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|HER Number:||TR 23 NW 98|
|Type of record:||Monument|
|Name:||Site of Chapel of St Botolph (St Bartholomew's), Folkestone|
Probable site of the Chapel of St Botolph (St. Bartholomew's). Building excavtions revealed a number of Roman building fragments, a villa complex, along with a rectangular building with a sunken room, and saxon burials in the walls and outisde. It seems that the building originally was a mausoleum whih was later converted into a chapel. Whether this was in the Saxon period or later Roman period is unclear. The saxon burials dated from the 7th - 8th centuries.
|Grid Reference:||TR 2354 3667|
|Parish:||FOLKESTONE, SHEPWAY, KENT|
- WALL (Roman - 43 AD to 409 AD)
- MAUSOLEUM (Roman - 101 AD? to 409 AD?)
- CHAPEL (CHAPEL, Early Medieval or Anglo-Saxon to Post Medieval - 410 AD to 1600 AD?)
- INHUMATION (Early Medieval or Anglo-Saxon - 600 AD? to 799 AD?)
- SHERD (Roman - 43 AD to 409 AD)
- TILE (Roman - 43 AD to 409 AD)
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Chapel of St Botolph. Leland (1535-1543) says "Towards a quarter of a mile out of the town is a Chapel of St Botulfe, on a likelyhood of further building sometime". (2, 6)
A group of 5 Roman building foundations were uncovered between 1869 and 1875 in the east end of Folkestone in a field known as "Chapel Field", immediately east of the harbour branch of the railway and between that and the Folly. These included a pillared hypocaust, and a small two-roomed building with an underground crypt. Skeletons were found in the walls of this building and some outside. It is suggested as having been a church. (1)
The town accounts for 1543 mention St Botulppe (4) and in 1529 Thomas Curtice, shipman, wished to be buried in the Chapel of St Botolph. (6)
Excavations in Folkestone revealed a group of buildings, probably representing a second villa complex (TR 23 NW 6). Two of the buildings, of which one was seen again in 1952, lay a little higher up the ridge and certainly within Chapel Filed, the site of St Bartholomew's chapel, which Leland (2) could still observe, with a 'likelihood of further building' around it. The general form of the buildings may suggest that a Roman tomb-house become the nucleus of St. Botolph's, where a name of sorts was added. The mortar and masonry was reminiscent of that found in Saxon structures. Only the Botolph dedication is not conspicuously early, but that could have been changed. (3)
Mentioned in report (5).
An article in the Folkestone Herald from 19th April 1952 describes the discovery of 6 skeletons by workmen digging a trench to serve new housing. The trench adjoined 29 Warren Road and encountered a skull at a depth of 3 ft. Further digging under 'the adjoining house' (29?) found five more skeltons over three days. The skeletons were aligned east-west and coffin fixtures were also found. At a depth of 4ft 6 in the workmen encountered a wall running 'slightly at an angle' to Warren Rd. To one side was a concrete floor conrtaining fragements of Roman pottery and tiles.(8)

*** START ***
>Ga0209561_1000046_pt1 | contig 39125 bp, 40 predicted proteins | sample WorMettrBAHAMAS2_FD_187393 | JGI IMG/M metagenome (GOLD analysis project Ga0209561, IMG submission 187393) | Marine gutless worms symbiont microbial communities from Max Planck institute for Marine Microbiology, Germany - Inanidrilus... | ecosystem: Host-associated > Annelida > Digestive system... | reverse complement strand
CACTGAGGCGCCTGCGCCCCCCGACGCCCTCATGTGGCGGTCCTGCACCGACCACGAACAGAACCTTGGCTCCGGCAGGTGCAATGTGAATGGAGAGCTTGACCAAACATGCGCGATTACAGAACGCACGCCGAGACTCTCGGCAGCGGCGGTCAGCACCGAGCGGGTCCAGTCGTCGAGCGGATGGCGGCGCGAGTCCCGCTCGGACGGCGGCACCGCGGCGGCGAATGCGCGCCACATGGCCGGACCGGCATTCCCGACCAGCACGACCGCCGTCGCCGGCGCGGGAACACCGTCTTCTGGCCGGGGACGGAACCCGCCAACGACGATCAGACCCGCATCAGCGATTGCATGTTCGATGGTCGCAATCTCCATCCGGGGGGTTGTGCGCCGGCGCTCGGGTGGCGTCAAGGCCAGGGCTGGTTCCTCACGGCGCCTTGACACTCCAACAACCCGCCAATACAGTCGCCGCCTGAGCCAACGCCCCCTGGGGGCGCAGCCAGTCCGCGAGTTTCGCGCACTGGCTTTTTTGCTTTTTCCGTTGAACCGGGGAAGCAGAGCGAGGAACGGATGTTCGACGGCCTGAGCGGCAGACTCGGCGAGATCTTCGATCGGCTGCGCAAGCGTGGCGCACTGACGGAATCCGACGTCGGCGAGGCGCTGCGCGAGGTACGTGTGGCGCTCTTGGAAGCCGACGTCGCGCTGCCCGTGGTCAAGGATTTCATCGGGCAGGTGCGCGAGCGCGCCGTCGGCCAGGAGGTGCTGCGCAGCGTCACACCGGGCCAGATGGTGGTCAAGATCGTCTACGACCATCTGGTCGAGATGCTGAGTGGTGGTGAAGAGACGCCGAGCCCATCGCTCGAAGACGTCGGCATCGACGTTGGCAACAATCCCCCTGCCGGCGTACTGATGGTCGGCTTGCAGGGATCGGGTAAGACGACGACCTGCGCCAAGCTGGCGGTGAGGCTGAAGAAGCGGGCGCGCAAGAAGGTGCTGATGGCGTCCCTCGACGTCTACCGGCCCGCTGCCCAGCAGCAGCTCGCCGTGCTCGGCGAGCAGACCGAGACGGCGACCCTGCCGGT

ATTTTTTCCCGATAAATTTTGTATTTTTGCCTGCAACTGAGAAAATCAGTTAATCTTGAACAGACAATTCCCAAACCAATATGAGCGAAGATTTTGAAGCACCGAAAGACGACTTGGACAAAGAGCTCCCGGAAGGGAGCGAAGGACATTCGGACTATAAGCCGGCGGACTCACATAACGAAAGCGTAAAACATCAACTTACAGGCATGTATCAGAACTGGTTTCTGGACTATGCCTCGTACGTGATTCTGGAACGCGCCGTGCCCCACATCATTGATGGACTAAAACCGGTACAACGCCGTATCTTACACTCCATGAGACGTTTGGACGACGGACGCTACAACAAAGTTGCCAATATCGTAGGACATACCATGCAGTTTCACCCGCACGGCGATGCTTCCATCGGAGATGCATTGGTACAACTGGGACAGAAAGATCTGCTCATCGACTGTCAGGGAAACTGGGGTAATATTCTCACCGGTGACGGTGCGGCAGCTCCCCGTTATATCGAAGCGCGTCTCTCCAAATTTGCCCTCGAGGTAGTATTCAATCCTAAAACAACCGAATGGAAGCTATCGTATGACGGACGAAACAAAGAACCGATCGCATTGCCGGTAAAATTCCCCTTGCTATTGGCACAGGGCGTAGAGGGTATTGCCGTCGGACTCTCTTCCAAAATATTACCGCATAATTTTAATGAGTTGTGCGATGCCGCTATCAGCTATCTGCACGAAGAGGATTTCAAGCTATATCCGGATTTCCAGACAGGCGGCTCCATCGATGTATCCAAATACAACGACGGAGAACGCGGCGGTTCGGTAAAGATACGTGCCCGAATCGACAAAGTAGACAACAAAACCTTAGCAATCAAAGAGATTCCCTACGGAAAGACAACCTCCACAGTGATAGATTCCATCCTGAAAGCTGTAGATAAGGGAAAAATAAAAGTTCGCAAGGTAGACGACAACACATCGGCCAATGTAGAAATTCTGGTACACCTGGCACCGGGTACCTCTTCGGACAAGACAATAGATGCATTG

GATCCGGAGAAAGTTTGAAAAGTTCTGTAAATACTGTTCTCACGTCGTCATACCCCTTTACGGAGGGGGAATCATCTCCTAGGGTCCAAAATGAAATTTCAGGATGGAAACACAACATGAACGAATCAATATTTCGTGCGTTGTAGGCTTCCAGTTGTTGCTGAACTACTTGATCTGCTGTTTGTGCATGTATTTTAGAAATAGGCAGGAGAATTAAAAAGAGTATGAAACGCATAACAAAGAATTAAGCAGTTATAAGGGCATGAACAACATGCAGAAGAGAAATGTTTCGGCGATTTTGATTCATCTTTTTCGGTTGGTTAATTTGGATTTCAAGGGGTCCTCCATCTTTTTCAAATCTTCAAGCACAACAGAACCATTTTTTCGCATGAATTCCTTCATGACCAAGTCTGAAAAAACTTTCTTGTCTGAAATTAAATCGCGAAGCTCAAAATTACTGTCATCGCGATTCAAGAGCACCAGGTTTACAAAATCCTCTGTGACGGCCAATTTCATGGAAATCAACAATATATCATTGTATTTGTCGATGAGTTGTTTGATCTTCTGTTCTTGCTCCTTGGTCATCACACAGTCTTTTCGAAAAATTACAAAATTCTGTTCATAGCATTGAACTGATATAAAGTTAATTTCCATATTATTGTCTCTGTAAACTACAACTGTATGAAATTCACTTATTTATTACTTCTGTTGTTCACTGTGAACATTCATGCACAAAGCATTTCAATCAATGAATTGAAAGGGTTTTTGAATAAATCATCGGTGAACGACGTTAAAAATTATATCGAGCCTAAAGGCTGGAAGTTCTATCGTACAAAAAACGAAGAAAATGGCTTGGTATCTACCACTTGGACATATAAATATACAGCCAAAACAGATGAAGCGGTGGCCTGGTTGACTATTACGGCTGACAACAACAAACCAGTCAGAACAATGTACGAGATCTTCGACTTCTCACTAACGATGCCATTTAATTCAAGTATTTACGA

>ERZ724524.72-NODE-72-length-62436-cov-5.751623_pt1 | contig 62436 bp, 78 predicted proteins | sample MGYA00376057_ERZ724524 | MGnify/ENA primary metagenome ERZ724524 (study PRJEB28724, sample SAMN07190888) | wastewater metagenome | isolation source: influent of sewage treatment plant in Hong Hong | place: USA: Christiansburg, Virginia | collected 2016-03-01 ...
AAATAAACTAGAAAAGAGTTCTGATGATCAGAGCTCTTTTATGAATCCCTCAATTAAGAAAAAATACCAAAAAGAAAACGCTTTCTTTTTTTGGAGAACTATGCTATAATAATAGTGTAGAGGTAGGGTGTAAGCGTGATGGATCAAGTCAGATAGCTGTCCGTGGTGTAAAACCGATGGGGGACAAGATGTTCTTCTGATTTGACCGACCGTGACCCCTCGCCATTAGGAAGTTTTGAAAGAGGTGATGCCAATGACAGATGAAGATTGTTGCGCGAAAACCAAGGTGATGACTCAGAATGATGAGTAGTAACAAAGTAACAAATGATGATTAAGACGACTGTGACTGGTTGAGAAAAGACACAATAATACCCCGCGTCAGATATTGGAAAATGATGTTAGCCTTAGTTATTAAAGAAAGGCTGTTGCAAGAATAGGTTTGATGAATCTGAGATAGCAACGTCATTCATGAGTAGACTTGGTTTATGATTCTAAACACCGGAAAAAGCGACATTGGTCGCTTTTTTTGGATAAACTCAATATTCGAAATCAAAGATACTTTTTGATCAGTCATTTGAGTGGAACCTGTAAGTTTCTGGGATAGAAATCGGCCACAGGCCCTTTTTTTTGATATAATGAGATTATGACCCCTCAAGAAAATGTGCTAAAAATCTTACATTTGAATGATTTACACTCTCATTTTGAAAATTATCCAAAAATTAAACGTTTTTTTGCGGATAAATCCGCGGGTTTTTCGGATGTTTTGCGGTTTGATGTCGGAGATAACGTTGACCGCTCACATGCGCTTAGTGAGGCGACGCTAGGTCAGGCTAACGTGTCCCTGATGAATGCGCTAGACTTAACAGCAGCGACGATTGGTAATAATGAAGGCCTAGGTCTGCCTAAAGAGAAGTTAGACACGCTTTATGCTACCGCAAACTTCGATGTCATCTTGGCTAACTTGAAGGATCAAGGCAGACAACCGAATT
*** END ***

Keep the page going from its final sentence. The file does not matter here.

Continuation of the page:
<1> Jenkins, R. C., 1876, On a Roman Hypocaust Discovered at Folkestone A.D. 1875, Arch Cant 10 1876 173 (R C Jenkins) (Article in serial). SKE8044.
<2> Arch Cant 29 1911 236 (A Hussey) (OS Card Reference). SKE34945.
<2> Hussey, A., 1911, Archaeologia Cantiana Vol. 29. Chapels in Kent, Arch Cant 29 1911 236 (A Hussey) (Article in serial). SKE8032.
<3> Rigold, S. E., 1973, Roman Folkestone Reconsidered, Arch Cant 87 1972 32 (S E Rigold) (Article in serial). SKE8045.
<4> Folkestone 1883 27 (S J Mackie) (OS Card Reference). SKE43427.
<5> Southern Water Services, 1993, Dover & Folkestone Wastewater Treatment scheme Environmental Statement (Unpublished document). SKE6815.
<6> Hasted, E, 1798, The History and Topographical Survey of the County of Kent Volume 8, Page 172 (Monograph). SKE7940.
<7> Page, W. (ed), 1932, The Victoria History of the Counties of England: Kent Volume III, pages 114 - 115 (Monograph). SKE7810.
<8> Folkestone Herald, 1952, Six skeletons unearthed by workmen: may fix the site of lost St Botolph's Church (Newspaper). SKE53518.
Sources and further reading
|<1>||Article in serial: Jenkins, R. C.. 1876. On a Roman Hypocaust Discovered at Folkestone A.D. 1875. X pages 173 - 177. Arch Cant 10 1876 173 (R C Jenkins). |
|<2>||OS Card Reference: Arch Cant 29 1911 236 (A Hussey). |
|<2>||Article in serial: Hussey, A.. 1911. Archaeologia Cantiana Vol. 29. Chapels in Kent. XXIX p217 - 258. Arch Cant 29 1911 236 (A Hussey). |
|<3>||Article in serial: Rigold, S. E.. 1973. Roman Folkestone Reconsidered. LXXXVII pages 31 - 41. Arch Cant 87 1972 32 (S E Rigold). |
|<4>||OS Card Reference: Folkestone 1883 27 (S J Mackie). |
|<5>||Unpublished document: Southern Water Services. 1993. Dover & Folkestone Wastewater Treatment scheme Environmental Statement. |
|<6>||Monograph: Hasted, E. 1798. The History and Topographical Survey of the County of Kent Volume 8. Page 172. |
|<7>||Monograph: Page, W. (ed). 1932. The Victoria History of the Counties of England: Kent Volume III. pages 114 - 115. |
|<8>||Newspaper: Folkestone Herald. 1952. Six skeletons unearthed by workmen: may fix the site of lost St Botolph's Church. |